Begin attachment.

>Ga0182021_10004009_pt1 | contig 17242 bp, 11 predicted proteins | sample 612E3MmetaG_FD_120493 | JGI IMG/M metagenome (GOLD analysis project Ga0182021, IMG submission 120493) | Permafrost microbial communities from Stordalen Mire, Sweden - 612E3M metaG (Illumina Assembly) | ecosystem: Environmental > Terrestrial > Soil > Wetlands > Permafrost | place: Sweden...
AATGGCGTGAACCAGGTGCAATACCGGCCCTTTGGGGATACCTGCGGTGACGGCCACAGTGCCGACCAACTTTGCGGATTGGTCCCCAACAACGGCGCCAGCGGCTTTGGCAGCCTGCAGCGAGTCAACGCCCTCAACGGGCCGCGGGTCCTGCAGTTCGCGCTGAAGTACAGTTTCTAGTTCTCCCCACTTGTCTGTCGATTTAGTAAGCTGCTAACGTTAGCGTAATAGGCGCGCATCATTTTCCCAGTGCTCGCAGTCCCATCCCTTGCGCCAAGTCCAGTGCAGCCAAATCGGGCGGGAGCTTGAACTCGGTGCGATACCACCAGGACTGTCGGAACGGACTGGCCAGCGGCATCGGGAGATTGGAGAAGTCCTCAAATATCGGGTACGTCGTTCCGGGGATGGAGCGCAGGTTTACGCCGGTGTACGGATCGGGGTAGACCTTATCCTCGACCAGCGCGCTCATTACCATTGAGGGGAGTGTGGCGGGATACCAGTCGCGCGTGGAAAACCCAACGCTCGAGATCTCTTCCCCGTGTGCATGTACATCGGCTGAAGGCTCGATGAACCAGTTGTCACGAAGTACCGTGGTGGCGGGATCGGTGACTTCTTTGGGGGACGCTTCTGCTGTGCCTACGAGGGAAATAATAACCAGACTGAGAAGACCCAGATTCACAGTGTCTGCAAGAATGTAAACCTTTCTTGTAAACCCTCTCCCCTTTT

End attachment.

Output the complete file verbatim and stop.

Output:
>Ga0182021_10004009_pt1 | contig 17242 bp, 11 predicted proteins | sample 612E3MmetaG_FD_120493 | JGI IMG/M metagenome (GOLD analysis project Ga0182021, IMG submission 120493) | Permafrost microbial communities from Stordalen Mire, Sweden - 612E3M metaG (Illumina Assembly) | ecosystem: Environmental > Terrestrial > Soil > Wetlands > Permafrost | place: Sweden...
AATGGCGTGAACCAGGTGCAATACCGGCCCTTTGGGGATACCTGCGGTGACGGCCACAGTGCCGACCAACTTTGCGGATTGGTCCCCAACAACGGCGCCAGCGGCTTTGGCAGCCTGCAGCGAGTCAACGCCCTCAACGGGCCGCGGGTCCTGCAGTTCGCGCTGAAGTACAGTTTCTAGTTCTCCCCACTTGTCTGTCGATTTAGTAAGCTGCTAACGTTAGCGTAATAGGCGCGCATCATTTTCCCAGTGCTCGCAGTCCCATCCCTTGCGCCAAGTCCAGTGCAGCCAAATCGGGCGGGAGCTTGAACTCGGTGCGATACCACCAGGACTGTCGGAACGGACTGGCCAGCGGCATCGGGAGATTGGAGAAGTCCTCAAATATCGGGTACGTCGTTCCGGGGATGGAGCGCAGGTTTACGCCGGTGTACGGATCGGGGTAGACCTTATCCTCGACCAGCGCGCTCATTACCATTGAGGGGAGTGTGGCGGGATACCAGTCGCGCGTGGAAAACCCAACGCTCGAGATCTCTTCCCCGTGTGCATGTACATCGGCTGAAGGCTCGATGAACCAGTTGTCACGAAGTACCGTGGTGGCGGGATCGGTGACTTCTTTGGGGGACGCTTCTGCTGTGCCTACGAGGGAAATAATAACCAGACTGAGAAGACCCAGATTCACAGTGTCTGCAAGAATGTAAACCTTTCTTGTAAACCCTCTCCCCTTTT